This is the life of the cell biologist, and working with cancer cells adds further complexity. A cancer cell researcher recently offered the following, suggesting that varying results are the norm, not an anomaly:
In the specific context of cancer cell biology, there is an additional factor that needs more thought and discussion as far as reproducibility of experimental results. Many investigators strongly favor the use of human cancer cell lines, but most of the common cancer cell lines have chromosomal abnormalities. For example, individual MCF-7 cells cells can each have a wide range of duplications of chromosomes, resulting in different genetic content within each cell. So, even assuming that everyone is conducting their experiments perfectly and that everyone has “authentic” MCF-7 cells, they could still be analyzing cells with chromosome numbers anywhere from 44 to 87. As concerning as the variation in the mean chromosome number is the large range of observed values. Every experiment is therefore conducted on a hugely diverse population of cells and selective pressure can bring different variants to the fore. Change the experiment, change the selective pressure, and you have different cells from the “same” cell line.
Layered on top of this genetic variation is phenotypic variation. Tumors are now recognized to consist of cancer cells in very different phenotypic or differentiation states, even from the same genetic background. So the cellular material for cancer cell line experiments is highly heterogeneous. An additional complication is that most common assays (e.g. scratch assay, transwell migration) don’t have a large dynamic range. Even “big” effects are typically around 2-fold up or down. Given that there are many cell behaviors that could impact these assays and the hugely variable cellular inputs, what is reasonable to expect in terms of reproducibility?
And that’s just one sub-field of cell biology. I’m sure you can find similar comments about complexity and variability from any number of researchers in any number of fields.
The notion then, that public access to researcher data is a magic bullet which can end questions of experimental reproducibility, is naïve at best. Given that the data access movement has been primarily driven by the computational research world, where reproducibility can be achieved by re-running the data, it’s an understandable assumption but it also falls victim to a myopic worldview where all researchers work the way one’s own field works.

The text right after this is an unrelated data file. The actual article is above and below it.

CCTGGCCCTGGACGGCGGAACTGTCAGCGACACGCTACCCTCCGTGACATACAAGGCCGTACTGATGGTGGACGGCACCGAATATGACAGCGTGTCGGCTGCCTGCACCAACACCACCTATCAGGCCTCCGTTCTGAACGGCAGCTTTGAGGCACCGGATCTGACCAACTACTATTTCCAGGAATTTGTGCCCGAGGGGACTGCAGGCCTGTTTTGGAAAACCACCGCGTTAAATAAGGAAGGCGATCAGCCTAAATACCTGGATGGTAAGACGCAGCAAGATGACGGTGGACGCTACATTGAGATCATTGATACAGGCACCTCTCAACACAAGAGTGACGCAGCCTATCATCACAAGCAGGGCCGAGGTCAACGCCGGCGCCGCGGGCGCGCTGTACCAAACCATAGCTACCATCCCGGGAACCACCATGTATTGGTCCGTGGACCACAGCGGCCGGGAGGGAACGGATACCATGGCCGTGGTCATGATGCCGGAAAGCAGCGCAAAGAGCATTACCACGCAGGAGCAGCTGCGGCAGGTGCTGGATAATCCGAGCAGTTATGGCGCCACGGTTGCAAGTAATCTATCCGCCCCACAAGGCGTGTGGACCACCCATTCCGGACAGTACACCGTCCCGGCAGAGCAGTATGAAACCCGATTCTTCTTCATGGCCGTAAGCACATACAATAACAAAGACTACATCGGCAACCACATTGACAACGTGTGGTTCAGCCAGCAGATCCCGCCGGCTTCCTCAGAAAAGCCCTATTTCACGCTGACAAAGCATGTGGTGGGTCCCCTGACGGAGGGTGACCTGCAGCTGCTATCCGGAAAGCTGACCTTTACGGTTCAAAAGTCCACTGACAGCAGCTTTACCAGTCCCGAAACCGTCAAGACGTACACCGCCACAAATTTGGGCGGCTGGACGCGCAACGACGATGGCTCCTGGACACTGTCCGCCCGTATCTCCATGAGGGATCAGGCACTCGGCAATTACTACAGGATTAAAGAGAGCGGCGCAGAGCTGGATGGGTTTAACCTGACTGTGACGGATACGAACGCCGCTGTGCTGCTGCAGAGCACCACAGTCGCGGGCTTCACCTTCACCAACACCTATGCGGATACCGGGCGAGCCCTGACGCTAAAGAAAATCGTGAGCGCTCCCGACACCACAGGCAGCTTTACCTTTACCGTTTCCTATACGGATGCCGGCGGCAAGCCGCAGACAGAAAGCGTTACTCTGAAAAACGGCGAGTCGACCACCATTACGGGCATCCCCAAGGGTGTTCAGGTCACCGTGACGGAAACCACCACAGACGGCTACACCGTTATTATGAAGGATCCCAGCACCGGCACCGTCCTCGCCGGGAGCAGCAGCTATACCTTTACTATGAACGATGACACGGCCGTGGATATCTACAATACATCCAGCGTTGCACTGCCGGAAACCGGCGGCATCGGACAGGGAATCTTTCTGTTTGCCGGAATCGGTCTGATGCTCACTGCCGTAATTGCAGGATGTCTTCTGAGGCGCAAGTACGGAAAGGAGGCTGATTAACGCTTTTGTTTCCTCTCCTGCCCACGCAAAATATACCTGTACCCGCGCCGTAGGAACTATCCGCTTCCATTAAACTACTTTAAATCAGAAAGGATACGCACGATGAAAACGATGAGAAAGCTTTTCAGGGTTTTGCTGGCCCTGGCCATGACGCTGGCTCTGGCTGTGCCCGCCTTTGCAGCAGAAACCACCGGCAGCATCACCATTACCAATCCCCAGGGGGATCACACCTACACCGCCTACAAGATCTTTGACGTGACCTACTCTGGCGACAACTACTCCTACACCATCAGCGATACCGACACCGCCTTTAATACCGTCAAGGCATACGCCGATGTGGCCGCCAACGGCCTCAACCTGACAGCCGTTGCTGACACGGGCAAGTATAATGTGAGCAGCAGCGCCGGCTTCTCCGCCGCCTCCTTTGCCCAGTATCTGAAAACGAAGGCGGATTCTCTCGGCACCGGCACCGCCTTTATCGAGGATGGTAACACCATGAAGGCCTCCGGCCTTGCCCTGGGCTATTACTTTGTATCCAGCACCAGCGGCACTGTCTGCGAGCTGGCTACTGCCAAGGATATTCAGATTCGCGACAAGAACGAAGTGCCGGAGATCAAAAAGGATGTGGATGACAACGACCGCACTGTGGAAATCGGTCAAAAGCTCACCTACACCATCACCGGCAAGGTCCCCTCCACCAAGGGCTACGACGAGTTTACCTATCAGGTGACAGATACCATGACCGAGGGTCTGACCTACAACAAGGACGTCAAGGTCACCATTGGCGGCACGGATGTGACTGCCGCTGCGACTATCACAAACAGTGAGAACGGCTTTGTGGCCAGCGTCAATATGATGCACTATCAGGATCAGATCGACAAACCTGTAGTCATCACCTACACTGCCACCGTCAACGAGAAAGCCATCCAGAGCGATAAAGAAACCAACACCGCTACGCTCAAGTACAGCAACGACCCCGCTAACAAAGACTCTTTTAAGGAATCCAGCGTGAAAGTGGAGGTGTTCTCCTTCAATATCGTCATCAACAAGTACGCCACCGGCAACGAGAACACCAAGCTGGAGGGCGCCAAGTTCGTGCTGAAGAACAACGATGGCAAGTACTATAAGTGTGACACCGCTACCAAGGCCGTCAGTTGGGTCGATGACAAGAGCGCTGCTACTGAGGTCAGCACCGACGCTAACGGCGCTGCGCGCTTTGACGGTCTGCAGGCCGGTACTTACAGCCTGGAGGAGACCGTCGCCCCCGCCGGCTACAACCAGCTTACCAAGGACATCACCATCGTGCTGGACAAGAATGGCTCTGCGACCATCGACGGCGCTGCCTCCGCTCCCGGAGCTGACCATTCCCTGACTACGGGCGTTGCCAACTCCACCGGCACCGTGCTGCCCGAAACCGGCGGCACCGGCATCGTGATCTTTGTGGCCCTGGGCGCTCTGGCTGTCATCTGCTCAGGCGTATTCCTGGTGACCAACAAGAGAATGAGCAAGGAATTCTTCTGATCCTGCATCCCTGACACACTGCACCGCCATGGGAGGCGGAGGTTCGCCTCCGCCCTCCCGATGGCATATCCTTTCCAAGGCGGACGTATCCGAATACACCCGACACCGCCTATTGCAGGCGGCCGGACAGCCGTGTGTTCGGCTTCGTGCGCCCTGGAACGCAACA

While broad data availability is worth pursuing, we should temper our expectations for the benefits it offers. It is likely going to have greater value in some fields than others, and for some experimental methods than others. We should also take great care when interpreting replicative studies. A positive result, showing that results can be reproduced, offers meaning. A negative result, however, does not immediately invalidate previous findings because we cannot differentiate between an initial experiment that was wrong and a failure by the second group to handle all of the complex details of variability.
35 Thoughts on "Reproducible Research: A Cautionary Tale"
My read on the reproducibility issue is that it is a conceptual confusion. The core concept is that science is based on observation, but this has morphed into what amounts to an expensive audit trail requirement, to no purpose. Are half of the scientists going to devote their lives to checking the work of the other half? Surely not, but then what is the ratio that justifies providing the detailed data for every bit of work done? When something really needs checked it will probably be checked. Universal backup data for all work is not required.
In my opinion, scientists do not check the reproducibility of other’s research only just to check it, but to take advantage of the method. In case of Haruko Obokata’s et al work published in Nature in Jan 2014, who claimed to be able to reprogram adult cells back into pluripotent stem cells, a lot of stem cell scientists tried her method in the hope to get pluripotent stem cells for regenerative medicine, but no one until recently has succeeded. These unsuccessful attempts to reproduce Obokata et al’s result has lead to a hullabaloo in the world of stem cell scientists, and thus investigation of the article, which found issues that might represent scientific misconduct.